Health and welfare is the Scottish salmon farming sector's number one priority
Working in nature, whether on land or at sea, inevitably means that overcoming challenges is part of a farmer's regular routine.
As salmon farmers, everything revolves around our fish. This means applying high standards of fish health and welfare throughout their lives, a principle we will always be guided by.
All our farmers have a responsibility to look after their livestock, whatever the challenge and we're committed as a sector to investing, innovating and seeking out new solutions to ensure we can manage those issues to the best of our ability. And whatever the weather our farmers are out at sea checking on their stock every day of the year.
As well as meeting all relevant Scottish Government legislation requirements, salmon in Scotland is farmed to world class standards, including those laid out in the Code of Good Practice for Scottish Finfish Aquaculture (the Code). Importantly, the Code's 500 check points covering every aspect of Scottish salmon farming , are independently audited.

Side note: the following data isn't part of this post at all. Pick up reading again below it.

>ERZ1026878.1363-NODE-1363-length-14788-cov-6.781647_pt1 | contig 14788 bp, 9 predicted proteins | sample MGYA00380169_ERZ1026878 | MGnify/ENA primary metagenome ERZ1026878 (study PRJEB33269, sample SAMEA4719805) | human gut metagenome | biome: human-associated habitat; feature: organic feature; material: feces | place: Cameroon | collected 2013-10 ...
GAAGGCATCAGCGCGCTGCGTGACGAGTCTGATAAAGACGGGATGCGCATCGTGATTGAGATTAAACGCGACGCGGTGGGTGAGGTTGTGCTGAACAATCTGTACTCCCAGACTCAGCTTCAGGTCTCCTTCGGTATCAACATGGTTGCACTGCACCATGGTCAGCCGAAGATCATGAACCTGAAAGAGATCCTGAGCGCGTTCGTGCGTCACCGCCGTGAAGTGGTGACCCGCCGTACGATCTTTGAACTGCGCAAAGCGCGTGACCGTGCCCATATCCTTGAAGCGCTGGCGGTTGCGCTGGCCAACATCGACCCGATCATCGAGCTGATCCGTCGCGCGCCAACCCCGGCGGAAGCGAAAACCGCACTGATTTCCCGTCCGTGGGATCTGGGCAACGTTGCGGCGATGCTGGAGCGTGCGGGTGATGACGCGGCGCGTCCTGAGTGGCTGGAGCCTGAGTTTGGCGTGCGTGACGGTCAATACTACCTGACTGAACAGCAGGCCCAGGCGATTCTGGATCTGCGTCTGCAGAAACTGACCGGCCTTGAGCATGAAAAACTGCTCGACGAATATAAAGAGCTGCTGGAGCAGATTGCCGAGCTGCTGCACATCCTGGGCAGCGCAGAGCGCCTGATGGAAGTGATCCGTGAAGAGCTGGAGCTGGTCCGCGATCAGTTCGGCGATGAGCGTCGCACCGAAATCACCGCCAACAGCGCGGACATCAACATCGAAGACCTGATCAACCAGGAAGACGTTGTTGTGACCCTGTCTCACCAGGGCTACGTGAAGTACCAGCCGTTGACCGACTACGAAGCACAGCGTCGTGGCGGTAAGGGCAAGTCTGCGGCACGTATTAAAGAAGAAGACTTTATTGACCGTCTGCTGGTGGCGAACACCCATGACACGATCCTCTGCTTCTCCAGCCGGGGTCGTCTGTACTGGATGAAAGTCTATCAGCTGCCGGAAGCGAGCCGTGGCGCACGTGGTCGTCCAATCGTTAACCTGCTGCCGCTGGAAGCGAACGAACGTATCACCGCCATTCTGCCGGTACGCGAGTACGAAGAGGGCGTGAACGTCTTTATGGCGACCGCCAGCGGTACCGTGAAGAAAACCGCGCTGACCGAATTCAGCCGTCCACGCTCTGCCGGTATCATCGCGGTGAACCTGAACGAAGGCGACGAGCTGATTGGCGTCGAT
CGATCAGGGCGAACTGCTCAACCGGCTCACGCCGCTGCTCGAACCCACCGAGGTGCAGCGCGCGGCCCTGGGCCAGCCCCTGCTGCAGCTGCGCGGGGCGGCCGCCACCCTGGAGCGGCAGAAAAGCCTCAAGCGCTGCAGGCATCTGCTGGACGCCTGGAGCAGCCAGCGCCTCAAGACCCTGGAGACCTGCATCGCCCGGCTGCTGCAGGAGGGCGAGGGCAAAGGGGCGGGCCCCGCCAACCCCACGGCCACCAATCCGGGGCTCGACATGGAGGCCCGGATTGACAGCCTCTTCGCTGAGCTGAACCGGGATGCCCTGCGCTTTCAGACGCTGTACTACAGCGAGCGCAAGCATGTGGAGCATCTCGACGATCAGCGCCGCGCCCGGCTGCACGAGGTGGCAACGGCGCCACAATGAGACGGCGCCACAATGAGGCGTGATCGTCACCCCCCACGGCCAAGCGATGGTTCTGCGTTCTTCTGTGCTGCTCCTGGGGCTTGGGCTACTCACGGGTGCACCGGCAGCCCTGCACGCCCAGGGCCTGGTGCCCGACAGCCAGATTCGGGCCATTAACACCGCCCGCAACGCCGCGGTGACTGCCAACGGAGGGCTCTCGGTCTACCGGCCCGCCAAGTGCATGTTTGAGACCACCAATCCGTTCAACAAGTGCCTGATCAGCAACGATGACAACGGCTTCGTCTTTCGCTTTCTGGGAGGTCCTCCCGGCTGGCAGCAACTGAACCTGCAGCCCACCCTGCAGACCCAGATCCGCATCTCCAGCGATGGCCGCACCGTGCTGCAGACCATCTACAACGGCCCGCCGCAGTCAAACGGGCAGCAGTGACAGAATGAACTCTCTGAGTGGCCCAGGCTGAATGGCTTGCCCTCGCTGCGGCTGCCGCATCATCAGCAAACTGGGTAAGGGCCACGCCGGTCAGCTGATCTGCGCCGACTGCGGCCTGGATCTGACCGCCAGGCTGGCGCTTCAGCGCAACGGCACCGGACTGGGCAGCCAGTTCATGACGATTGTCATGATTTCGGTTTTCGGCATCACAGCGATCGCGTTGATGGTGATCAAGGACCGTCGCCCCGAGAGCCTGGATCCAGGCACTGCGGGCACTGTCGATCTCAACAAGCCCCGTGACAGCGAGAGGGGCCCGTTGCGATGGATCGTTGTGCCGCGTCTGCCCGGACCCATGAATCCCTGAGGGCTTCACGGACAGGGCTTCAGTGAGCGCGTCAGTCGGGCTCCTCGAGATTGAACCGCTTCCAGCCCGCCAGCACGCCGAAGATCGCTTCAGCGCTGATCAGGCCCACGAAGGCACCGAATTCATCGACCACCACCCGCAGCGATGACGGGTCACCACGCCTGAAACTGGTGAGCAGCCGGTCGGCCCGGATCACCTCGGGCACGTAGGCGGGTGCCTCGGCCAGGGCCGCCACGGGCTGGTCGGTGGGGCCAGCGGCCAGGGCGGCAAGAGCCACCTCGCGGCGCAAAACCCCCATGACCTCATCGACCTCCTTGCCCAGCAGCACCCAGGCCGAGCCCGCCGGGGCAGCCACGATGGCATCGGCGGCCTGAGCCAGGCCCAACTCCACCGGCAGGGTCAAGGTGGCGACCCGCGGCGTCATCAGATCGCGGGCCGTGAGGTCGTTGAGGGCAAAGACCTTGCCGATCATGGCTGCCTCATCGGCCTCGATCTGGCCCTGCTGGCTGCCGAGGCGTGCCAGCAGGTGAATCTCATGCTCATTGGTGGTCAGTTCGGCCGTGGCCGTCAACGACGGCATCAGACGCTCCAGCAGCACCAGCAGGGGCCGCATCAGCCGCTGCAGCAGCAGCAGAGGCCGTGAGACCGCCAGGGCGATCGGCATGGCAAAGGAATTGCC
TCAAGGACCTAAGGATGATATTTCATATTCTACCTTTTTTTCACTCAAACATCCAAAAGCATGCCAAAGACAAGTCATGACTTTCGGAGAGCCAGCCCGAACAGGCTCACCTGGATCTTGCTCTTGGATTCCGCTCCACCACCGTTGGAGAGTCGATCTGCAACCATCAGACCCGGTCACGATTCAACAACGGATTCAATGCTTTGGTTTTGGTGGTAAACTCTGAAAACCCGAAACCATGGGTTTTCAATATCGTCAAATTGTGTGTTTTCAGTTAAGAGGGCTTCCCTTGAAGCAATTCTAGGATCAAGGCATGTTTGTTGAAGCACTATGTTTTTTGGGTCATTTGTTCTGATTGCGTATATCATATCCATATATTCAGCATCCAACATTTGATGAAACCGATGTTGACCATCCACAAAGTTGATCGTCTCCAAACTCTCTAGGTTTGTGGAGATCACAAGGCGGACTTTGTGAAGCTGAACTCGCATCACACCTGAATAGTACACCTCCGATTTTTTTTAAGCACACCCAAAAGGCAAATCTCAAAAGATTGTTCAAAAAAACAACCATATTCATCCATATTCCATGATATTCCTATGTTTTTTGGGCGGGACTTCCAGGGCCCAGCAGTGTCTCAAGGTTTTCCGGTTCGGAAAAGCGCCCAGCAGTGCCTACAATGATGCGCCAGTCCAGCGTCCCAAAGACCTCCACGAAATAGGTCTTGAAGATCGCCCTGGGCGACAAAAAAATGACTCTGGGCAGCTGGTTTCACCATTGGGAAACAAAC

In addition, other independent certification is sought from a range of world-leading accreditation bodies including:
- RSPCA Assured
- ASC - Aquaculture Stewardship Council
- Label Rouge
- BAP - Best Aquaculture Practices
- Organic e.g. Soil Association
There are over 200 active salmon farms across Scotland, with on average one-third of them unstocked or fallow at any one time. All stocked farms are regularly inspected by regulators, accreditation and certification schemes and by other welfare organisations.
Scottish salmon farmers also adhere to one of the best reporting regimes in the world. They submit weekly health and welfare data which is collated and openly published on a monthly basis, detailing stock survival rates and any issues with sea lice.
Sea lice are a naturally occurring wild parasite. Parasites, while unwelcome, are a reality across all wild and farmed animals and fish. The role of Scottish salmon farmers is to monitor, prevent and control their numbers wherever possible. Much like ticks in the countryside which impact other animals such as sheep, cattle or dogs it is important that once identified on a farm action is taken, animals are looked after and any spread is minimised.
Average sea lice levels have been low for the last three years. Scotland's salmon farmers continue to invest in maintaining these low numbers and continue to provide increasing transparency and publication rates of data.